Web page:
I don’t know about you guys but I’m a little sick of the constant promo. I’m in the middle of my blog tour, and I’ve written guest posts, tweeted links, had chats on Facebook, and I’m completely bored with me, me, me.
So I’m going to do the unthinkable and write about something that’s not at all book-related.
I’m going to write about my dog.
It’s entirely appropriate, today, on the day that celebrates the patron saint of the Irish. Sparky came from Ireland, where Irish Retriever Rescue found him in a shelter, neutered him, and put him on a boat for Anglesey, Wales. (There are far too many unwanted dogs in Ireland, due to unregulated breeding in puppy mills.) After arriving on the 5 a.m. ferry, a very scared Sparky was put in a transport van and taken to Bath, where he met his foster family at the IRR annual reunion.
Uh oh. That turned out to be a big problem for Sparky, who, as everyone quickly learned, did not like dogs. Not one bit. And his foster family had three dogs, sweet golden retrievers who didn’t appreciate being barked at by this upstart Irish lad.
I got The Call that night. I’d only signed up to foster a couple of weeks earlier and hadn’t yet had a home visit, but this was an emergency. Sparky needed a home and needed one fast—he’d had to spend his first night in England in a car.
I was the only foster on the list who was suitable. My sweet Bailey girl had died suddenly from cancer a few months earlier, so I was dog-less, and quite bereft. I’m the kind of person who needs a dog in my life, yet knowing we could move overseas at any time, I thought getting a permanent dog wasn’t a good idea.
So I immediately said “yes” and the next afternoon I drove to the Oxford services (like a rest area, with lots of restaurants, facilities, etc.) and picked up the most scraggly, smelly, matted, dirty dog I’d ever seen. He seemed huge, and although at first I thought he was a full golden retriever, it was soon clear that his eyes weren’t chocolate brown, and underneath all that abundant coat, he had a very thin frame. Later I learned that he was a border collie/golden retriever cross, and when his coat (probably gained from sleeping in cold quarters) was finally brushed out, he was only around 50 pounds, the size of a collie.
It’s a forty mile trip from Oxford, and he didn’t utter a peep all the way home. I’m sure he was waiting for the other shoe to drop, being as he’d been without a permanent home for several months. He explored every inch of our garden, then indoors. He didn’t know what to make of the stairs, so I assume he’d lived in a flat or bungalow. He was friendly enough, housetrained, and enjoyed our short walk. But he was definitely on high alert that day, and for the next couple of weeks.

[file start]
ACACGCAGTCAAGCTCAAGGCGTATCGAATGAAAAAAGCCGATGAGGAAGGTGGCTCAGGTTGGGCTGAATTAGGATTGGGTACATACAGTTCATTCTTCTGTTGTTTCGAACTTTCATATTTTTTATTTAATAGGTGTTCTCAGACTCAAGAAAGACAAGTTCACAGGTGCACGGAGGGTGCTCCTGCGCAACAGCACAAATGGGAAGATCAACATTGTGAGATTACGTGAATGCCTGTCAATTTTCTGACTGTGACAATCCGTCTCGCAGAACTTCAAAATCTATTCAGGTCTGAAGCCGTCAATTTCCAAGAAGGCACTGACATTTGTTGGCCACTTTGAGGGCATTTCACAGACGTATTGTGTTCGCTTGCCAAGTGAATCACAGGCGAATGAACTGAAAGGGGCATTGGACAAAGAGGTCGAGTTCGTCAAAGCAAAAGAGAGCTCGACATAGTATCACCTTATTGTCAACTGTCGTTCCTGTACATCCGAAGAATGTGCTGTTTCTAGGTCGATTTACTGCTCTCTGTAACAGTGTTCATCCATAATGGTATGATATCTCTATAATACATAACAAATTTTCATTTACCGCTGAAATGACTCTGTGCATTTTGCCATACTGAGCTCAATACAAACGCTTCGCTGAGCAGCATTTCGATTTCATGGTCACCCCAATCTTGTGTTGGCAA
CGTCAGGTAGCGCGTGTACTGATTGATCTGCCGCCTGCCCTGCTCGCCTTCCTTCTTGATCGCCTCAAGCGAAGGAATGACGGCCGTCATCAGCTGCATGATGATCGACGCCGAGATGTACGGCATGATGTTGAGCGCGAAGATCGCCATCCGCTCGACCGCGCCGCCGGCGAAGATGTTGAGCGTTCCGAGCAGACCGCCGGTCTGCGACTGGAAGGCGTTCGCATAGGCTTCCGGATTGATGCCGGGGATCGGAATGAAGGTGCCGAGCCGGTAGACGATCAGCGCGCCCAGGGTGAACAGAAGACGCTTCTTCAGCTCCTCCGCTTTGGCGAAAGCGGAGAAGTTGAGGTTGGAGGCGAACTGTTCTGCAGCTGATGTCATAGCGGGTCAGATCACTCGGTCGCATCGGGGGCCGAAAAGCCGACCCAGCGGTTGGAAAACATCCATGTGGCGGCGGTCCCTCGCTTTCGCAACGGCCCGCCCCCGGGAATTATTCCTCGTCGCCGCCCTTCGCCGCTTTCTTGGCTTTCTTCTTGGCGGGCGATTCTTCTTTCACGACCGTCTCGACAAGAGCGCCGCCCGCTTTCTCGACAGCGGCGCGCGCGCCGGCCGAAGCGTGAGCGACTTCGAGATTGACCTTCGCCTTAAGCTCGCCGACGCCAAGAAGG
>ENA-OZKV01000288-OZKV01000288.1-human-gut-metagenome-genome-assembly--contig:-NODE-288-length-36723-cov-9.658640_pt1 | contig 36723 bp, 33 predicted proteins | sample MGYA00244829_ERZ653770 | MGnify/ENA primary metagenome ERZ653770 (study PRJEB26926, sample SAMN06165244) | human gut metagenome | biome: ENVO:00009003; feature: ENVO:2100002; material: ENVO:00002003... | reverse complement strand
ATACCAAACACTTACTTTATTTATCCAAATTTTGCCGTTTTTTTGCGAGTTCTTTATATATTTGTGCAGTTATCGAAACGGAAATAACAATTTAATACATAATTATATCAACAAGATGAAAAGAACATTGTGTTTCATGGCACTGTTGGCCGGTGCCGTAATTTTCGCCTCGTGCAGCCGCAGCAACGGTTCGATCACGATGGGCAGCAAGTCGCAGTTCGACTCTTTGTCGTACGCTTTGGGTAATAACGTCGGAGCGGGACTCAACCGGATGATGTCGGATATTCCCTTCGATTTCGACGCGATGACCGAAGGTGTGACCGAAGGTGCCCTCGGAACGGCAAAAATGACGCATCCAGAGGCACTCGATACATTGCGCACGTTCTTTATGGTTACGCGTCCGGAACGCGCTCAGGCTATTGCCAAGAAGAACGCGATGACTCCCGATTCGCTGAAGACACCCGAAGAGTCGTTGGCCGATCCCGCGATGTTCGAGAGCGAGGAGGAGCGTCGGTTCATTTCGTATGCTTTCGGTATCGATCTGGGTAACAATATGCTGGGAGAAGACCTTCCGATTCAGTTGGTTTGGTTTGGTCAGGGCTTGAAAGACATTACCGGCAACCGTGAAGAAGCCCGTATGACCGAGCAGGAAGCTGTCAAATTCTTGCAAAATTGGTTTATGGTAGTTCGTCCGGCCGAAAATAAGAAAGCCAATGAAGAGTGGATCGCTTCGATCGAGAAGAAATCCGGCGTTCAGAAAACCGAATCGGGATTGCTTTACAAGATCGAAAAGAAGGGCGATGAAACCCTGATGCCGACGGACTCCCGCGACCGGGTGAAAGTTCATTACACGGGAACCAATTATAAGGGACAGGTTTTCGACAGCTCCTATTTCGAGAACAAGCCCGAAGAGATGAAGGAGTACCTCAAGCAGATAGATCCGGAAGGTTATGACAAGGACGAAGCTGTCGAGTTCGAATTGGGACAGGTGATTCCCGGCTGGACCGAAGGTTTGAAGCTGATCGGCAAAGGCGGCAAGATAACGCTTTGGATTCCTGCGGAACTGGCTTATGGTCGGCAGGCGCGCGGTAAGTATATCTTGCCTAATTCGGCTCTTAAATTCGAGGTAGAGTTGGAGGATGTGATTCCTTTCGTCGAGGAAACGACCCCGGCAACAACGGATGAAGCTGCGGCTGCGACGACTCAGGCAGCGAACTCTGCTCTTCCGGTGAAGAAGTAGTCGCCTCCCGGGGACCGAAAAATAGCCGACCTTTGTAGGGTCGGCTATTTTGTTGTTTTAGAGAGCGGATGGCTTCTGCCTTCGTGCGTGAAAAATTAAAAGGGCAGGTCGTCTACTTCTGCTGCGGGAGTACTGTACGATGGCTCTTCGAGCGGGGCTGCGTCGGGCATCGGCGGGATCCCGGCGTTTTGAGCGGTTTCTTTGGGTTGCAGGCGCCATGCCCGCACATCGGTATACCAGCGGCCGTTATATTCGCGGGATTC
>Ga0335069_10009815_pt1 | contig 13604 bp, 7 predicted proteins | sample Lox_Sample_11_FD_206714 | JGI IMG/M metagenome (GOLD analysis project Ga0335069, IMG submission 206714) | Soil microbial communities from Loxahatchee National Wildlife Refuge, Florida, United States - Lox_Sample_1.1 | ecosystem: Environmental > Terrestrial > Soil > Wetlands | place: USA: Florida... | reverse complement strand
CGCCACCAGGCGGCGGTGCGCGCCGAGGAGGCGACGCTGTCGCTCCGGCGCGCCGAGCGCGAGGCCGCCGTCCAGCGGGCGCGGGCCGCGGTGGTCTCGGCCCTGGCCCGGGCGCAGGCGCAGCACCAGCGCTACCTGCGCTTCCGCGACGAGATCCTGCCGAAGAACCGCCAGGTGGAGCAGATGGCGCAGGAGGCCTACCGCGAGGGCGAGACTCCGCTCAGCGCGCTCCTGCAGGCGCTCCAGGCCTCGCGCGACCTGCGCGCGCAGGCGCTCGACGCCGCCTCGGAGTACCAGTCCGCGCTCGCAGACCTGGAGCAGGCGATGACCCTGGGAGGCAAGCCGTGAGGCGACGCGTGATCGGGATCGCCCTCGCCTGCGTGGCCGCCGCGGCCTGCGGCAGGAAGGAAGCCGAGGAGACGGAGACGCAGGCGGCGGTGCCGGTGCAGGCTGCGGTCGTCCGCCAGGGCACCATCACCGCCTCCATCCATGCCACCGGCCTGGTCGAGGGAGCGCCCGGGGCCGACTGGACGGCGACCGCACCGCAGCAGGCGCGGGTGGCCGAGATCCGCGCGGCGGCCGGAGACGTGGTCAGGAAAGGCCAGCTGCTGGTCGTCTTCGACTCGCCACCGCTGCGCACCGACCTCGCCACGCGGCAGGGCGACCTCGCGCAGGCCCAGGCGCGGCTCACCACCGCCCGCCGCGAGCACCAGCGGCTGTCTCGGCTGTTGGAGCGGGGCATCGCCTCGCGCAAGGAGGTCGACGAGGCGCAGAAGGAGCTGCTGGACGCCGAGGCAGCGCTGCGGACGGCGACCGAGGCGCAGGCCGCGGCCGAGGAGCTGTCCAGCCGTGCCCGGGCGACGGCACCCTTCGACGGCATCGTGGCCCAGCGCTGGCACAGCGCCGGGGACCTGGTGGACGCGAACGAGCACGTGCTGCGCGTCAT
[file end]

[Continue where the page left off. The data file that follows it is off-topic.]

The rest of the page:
Like a border collie, Sparky is high strung, intelligent, and anxious. Like a golden, his constant refrain is “I love you! I love you!” Unlike a golden, he’s suspicious of new people, and very suspicious of other dogs and animals. He barks at the cows that live next door. He runs after horses, barking a warning to make sure they know to stay away. He chases squirrels and would probably chase cats.
He’s not everyone’s perfect dog.
But after we’d had him a few weeks, and then a few months, we were sure he was the perfect—and permanent—dog for us. I needed a project: I hadn’t yet sold a book; I’d visited almost every castle in the surrounding area; and I was desperately lonely during my husband’s travels. Sparky, though he can’t accompany me everywhere the way Bailey did, is a great companion.
He still needs some work, despite our efforts at training and behavior modification. Though I’m absolutely thrilled with his progress so far: at this point, he rarely has any negative interactions with other dogs, and his recall is almost perfect. We can take him anywhere that’s free of livestock and let him run off lead, his favorite activity. He sits, settles, and spins on command, a repertoire of tricks that eluded him when he first arrived.
Sparky is the one thing I’m most proud of. (Well, in addition to my books. But this is a promo-free blog post.) I learned more about dogs and their behavior because of Sparky than I’d ever needed to know with my other dogs.
St Patrick’s Day, according to Wikipedia, commemorates the day St Patrick died and entered into heaven. I think Sparky found his heaven when he arrived here, in a loving home with a family that had time to spend with him, and a love of the outdoors.
Happy St Patrick’s Day, from me and my upstart Irish lad.